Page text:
Albums of a Week #12

This music is cool.

So you should listen to it.

That is all, enjoy!

While I haven’t listened to much new music lately, I’ve looked back at a few albums I first heard during high school and a few additions from the past year, so that’s where this post’s albums came from.

GigaP and Reol – No title−

no title

Genre: Electronic, J-pop

While GigaP is best known as a vocaloid producer, Reol is known as an “utaite,” or person who sings covers of vocaloid songs. When the two of them came together to create an original album, it turned out as a short and sweet experience. The synth-driven music is complemented nicely by Reol’s unique voice, and the combination results in some great upbeat tracks with a nice bit of sonic depth to them.

Another version of this album called No title+ features various vocaloids on vocals. Personally, I find Reol’s vocals far more enjoyable, but I think a combo album that used both would be the best of both worlds.

Recommendation: Hibikaze (ヒビカゼ), Gigantic O.T.N. -Big Death Edition- (ギガンティックO.T.N. -Big Death Edition-), Ooedoranv (オオエドランヴ)

Dream Theater


Genre: Progressive metal, progressive rock, hard rock

This album represents the logical progression for the band, but still lacks everything that made earlier albums so special. It’s a bit like a conglomerate rehash of everything that came before it, but with fewer interesting progressions, instrumentation, and vocal delivery. Most disappointing is the contribution from relatively new drummer Mike Mangini, who never adds nearly as much to songs as Mike Portnoy had behind the kit. And worst of all, the 22 minute Illumination Theory sounds more like several songs jammed together than a single consistent composition, which is very disappointing when Octavarium is one of the strongest tracks in their catalogue.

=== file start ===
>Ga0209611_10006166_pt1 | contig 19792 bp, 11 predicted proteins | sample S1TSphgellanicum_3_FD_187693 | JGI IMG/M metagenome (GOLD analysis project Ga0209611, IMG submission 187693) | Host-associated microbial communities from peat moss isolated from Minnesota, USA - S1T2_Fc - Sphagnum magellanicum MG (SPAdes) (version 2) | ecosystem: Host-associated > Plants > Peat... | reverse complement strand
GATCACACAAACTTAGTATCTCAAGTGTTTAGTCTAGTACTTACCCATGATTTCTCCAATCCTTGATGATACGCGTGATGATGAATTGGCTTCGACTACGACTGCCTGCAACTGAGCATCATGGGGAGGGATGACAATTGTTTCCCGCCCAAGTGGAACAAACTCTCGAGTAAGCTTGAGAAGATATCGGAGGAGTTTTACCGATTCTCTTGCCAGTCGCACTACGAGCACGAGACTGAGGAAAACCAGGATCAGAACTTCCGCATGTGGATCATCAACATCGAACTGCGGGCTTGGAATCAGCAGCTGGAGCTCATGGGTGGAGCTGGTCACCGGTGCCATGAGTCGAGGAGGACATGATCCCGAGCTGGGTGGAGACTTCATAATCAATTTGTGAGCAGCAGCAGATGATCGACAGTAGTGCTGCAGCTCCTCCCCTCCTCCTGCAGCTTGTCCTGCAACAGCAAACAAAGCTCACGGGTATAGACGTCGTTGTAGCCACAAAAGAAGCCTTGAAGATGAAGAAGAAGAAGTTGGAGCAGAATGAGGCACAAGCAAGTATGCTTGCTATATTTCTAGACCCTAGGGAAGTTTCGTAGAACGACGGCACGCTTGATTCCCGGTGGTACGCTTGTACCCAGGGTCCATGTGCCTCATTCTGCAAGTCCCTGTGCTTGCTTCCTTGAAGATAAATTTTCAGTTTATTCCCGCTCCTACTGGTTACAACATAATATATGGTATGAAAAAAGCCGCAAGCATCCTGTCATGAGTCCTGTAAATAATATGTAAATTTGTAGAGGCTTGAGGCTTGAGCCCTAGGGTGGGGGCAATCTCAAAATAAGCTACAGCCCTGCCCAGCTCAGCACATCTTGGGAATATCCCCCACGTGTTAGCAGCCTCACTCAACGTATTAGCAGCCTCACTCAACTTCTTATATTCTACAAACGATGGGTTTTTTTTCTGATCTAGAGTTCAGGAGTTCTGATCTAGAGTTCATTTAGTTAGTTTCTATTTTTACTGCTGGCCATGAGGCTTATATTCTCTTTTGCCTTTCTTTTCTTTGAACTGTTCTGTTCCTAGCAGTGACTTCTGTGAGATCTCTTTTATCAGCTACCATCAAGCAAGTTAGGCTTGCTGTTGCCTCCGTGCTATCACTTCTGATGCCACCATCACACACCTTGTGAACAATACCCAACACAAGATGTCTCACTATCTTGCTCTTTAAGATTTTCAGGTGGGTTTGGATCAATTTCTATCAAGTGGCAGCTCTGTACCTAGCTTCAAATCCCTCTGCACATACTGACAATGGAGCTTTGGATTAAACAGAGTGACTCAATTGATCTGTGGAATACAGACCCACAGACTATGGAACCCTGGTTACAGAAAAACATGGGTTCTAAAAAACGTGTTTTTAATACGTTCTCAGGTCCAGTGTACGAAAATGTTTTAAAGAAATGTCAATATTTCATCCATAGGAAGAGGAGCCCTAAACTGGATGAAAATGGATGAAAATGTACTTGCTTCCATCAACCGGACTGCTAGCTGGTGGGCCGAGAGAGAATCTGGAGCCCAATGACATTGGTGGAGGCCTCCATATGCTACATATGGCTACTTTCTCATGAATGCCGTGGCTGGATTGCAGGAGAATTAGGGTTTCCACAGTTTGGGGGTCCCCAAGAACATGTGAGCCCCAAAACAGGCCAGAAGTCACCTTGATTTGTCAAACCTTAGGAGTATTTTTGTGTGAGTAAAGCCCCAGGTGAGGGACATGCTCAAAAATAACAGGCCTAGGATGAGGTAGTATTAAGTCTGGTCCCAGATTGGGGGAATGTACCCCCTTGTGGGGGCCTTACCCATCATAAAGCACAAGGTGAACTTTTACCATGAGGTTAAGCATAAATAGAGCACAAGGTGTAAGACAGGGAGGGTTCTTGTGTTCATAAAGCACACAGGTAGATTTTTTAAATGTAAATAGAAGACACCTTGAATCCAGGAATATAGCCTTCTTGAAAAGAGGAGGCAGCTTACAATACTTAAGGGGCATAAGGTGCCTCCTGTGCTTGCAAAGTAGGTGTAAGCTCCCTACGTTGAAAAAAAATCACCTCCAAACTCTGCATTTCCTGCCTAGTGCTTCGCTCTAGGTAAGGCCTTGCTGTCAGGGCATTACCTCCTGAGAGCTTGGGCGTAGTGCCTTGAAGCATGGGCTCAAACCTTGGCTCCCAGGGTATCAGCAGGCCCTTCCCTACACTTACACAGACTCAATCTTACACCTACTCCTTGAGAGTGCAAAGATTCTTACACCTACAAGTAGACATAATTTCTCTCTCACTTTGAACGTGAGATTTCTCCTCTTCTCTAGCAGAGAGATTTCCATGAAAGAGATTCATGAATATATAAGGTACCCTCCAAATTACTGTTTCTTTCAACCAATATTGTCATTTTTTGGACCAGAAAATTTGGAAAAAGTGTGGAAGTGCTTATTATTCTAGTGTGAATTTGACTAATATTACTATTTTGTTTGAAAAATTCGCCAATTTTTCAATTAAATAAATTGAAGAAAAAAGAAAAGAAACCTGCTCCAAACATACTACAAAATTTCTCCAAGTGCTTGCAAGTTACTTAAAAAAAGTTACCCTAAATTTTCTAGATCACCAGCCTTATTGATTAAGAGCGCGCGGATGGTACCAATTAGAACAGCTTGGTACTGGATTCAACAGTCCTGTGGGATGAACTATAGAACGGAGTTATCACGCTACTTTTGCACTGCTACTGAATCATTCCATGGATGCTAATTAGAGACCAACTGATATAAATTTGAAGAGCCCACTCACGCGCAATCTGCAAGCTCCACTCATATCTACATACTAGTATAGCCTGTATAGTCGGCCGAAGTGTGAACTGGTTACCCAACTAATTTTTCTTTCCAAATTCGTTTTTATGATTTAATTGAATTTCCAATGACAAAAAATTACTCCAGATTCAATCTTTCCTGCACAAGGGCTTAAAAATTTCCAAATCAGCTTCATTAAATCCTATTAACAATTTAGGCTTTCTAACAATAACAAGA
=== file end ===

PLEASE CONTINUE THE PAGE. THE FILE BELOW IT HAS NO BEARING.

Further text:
Despite all this negativity, it is certainly not an awful album – it just fails to live up to about everything else they’ve ever done. Fortunately, John Myung’s bass lines have more presence and groove to them compared to the past few albums where he only seemed to follow the guitar. So that’s good.

Recommendation: The Enemy Within, Behind The Veil

Coheed and Cambria – Good Apollo, I’m Burning Star IV, Volume One: From Fear Through the Eyes of Madness


Genre: Progressive rock, new prog, alternative rock, progressive metal, alternative metal, post-hardcore

This album is powerful, catchy, and piercing, especially in lyrical content and delivery. While Claudio Sanchez’s vocals will likely turn away many, the music is very powerful and the lyrics will quickly gain the listener’s attention. Also, the song structure for many of the songs is a bit unusual, although the band normalized progressive structures with later albums. The bass lines from Mic Todd (better known as an armed robber as of 2011) are the instrumental highlight of the album – always audible, always adding a ton to the songs, and presented with a pretty sexy tone.